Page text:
Dsc05449 60d34aea7e775

3 Challenges Utility Vegetation Managers Face and How to Fix Them

July 6, 2021
Learn how common issues with utility vegetation management programs can be resolved to benefit the environment, utility customers and, ultimately, your bottom line.

With millions of miles of high-voltage and low-voltage power lines weaving throughout the United States, vegetation management is a key strategy used by utility companies working to ensure electrical transmission reliability, improve right-of-way (ROW) accessibility and mitigate the risk of wildfires caused by utility infrastructure. However, today’s professionals encounter several challenges as they attempt to effectively control incompatible plant species throughout ROW corridors.  

Sustainable solutions can be used to effectively address these issues each year, providing cost savings as well as benefits to the environment and nearby communities along the way. Here are three common problems industry professionals face in the field and what can be done to get utility vegetation management programs back on track: 

1) Reestablishment of targeted plant species 

Utility vegetation management teams have relied on mechanical mowing practices in the past to control vegetation posing a threat to interfere with utility infrastructure. While this strategy may provide temporary control of problematic trees and brush species throughout utility ROW, it also decimates native plant communities, supports the spread of viable seeds and stimulates the regrowth of unwanted plant species. As a result, many programs face increasing maintenance costs from one cycle to the next.   

Utility vegetation managers can enhance mowing results by incorporating selective herbicide applications and the use of selective herbicides as part of an integrated vegetation management (IVM) program. Combining selective application with selective herbicides effectively controls targeted plants and minimizes collateral damage to compatible vegetation compared with the use of nonselective herbicides. This supports the development of native plants that provide a natural barrier against the reestablishment of incompatible trees and brush species that threaten electrical transmission reliability.  

With lower populations of incompatible stems to control, vegetation managers are able to increase both productivity and cost savings 

2) Limited Resources 

Vegetation management teams are often tasked with maintaining hundreds — if not thousands — of miles of utility rights-of-way each year. As a result, many professionals struggle to keep up with maintenance demands because of budget restrictions and/or a shortage of skilled workers. Any brush left untreated from one year to the next can grow exponentially, impede visibility for examiners conducting aerial inspections and render ROW corridors inaccessible. This only emphasizes the importance of a program’s efficacy and cost-efficiency.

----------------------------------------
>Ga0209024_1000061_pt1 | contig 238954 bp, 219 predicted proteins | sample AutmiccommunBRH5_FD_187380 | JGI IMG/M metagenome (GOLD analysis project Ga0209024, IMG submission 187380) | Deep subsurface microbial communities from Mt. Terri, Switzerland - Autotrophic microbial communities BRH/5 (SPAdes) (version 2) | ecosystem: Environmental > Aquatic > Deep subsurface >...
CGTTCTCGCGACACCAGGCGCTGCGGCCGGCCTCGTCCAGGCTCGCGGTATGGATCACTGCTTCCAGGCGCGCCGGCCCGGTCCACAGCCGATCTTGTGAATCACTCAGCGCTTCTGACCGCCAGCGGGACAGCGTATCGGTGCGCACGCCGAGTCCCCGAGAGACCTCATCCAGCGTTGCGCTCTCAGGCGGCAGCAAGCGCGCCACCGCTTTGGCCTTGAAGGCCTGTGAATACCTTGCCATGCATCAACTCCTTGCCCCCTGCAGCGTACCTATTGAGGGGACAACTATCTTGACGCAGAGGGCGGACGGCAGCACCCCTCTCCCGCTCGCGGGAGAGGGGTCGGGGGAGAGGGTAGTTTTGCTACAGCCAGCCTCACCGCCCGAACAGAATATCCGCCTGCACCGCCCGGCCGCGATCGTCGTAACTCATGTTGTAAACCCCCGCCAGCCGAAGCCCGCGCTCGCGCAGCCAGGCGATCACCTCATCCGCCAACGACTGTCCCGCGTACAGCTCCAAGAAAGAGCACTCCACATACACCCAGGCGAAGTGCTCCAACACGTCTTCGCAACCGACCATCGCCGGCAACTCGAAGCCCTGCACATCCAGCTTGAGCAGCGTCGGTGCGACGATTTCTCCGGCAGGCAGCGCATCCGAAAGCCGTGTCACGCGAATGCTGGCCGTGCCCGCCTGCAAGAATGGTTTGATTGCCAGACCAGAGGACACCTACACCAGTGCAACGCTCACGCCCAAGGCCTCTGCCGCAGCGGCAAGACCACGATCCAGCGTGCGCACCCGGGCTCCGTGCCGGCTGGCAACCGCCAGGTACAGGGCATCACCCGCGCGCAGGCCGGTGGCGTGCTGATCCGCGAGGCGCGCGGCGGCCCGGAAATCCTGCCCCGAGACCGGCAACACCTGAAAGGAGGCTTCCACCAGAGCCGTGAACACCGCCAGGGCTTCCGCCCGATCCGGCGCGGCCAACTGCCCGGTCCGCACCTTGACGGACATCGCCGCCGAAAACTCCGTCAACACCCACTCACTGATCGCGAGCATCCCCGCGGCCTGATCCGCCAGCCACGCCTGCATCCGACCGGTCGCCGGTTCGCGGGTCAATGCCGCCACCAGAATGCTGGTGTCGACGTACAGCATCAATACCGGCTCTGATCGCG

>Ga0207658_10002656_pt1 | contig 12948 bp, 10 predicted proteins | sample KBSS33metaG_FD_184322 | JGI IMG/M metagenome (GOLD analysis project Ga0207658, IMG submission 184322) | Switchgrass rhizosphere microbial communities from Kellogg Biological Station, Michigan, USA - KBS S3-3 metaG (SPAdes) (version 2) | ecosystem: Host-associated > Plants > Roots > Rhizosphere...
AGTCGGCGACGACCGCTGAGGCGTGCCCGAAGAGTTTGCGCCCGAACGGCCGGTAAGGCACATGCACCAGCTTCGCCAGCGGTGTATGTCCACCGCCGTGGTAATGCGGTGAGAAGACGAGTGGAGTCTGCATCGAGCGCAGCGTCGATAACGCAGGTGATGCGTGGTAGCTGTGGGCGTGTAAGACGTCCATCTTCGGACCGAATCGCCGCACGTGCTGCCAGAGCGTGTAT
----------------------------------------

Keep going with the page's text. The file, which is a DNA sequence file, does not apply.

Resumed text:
Industry research studies have shown that mowing alone can result in maintenance costs that nearly triple costs associated with an IVM-based strategy. Whereas the exclusive use of mowing practices can lead to higher stem counts and increased maintenance requirements over time, selective herbicide applications provide a sustainable solution that reduces stem counts effectively, thereby reducing long-term maintenance requirements (and costs) over time. In addition to keeping ROW corridors clear for infrastructure and right-of-way maintenance, these results allow vegetation managers to work safely and efficiently with the dollars they’re given.  

3) Growing Season Limitations 

From weather complications to labor insufficiencies, vegetation management professionals encounter a variety of roadblocks that can unexpectedly inhibit their ability to effectively treat their managed lands during the growing season. When acres of utility rights-of-way are left untreated, incompatible brush species can develop — fast. In fact, brush can grow between 20% and 40% from one year to the next, making program flexibility exceedingly crucial for practitioners. 

Professionals looking to optimize control of incompatible vegetation beyond the growing season should consider the benefits of dormant-season treatments, such as low-volume basal bark, basal cut-stump and dormant-stem treatments, as they provide viable and economical solutions for vegetation managers working to catch up or get ahead of each growing season. These dormant-season treatments provide multiple benefits to utility vegetation managers, including: 

  • Extended treatment windows 
  • Limited brown-out 
  • Reduced future labor requirements and maintenance costs 

Embracing Industry Best Practices 

Maintaining incompatible vegetation throughout utility rights-of-way requires acute awareness and the use of timely management solutions. With the right strategies at your disposal, no challenge is insurmountable. Learn more about utility vegetation management, effective application methods and cutting-edge products leading the industry at VegetationMgmt.com. 

Sponsored by:

Voice your opinion!

To join the conversation, and become an exclusive member of T&D World, create an account today!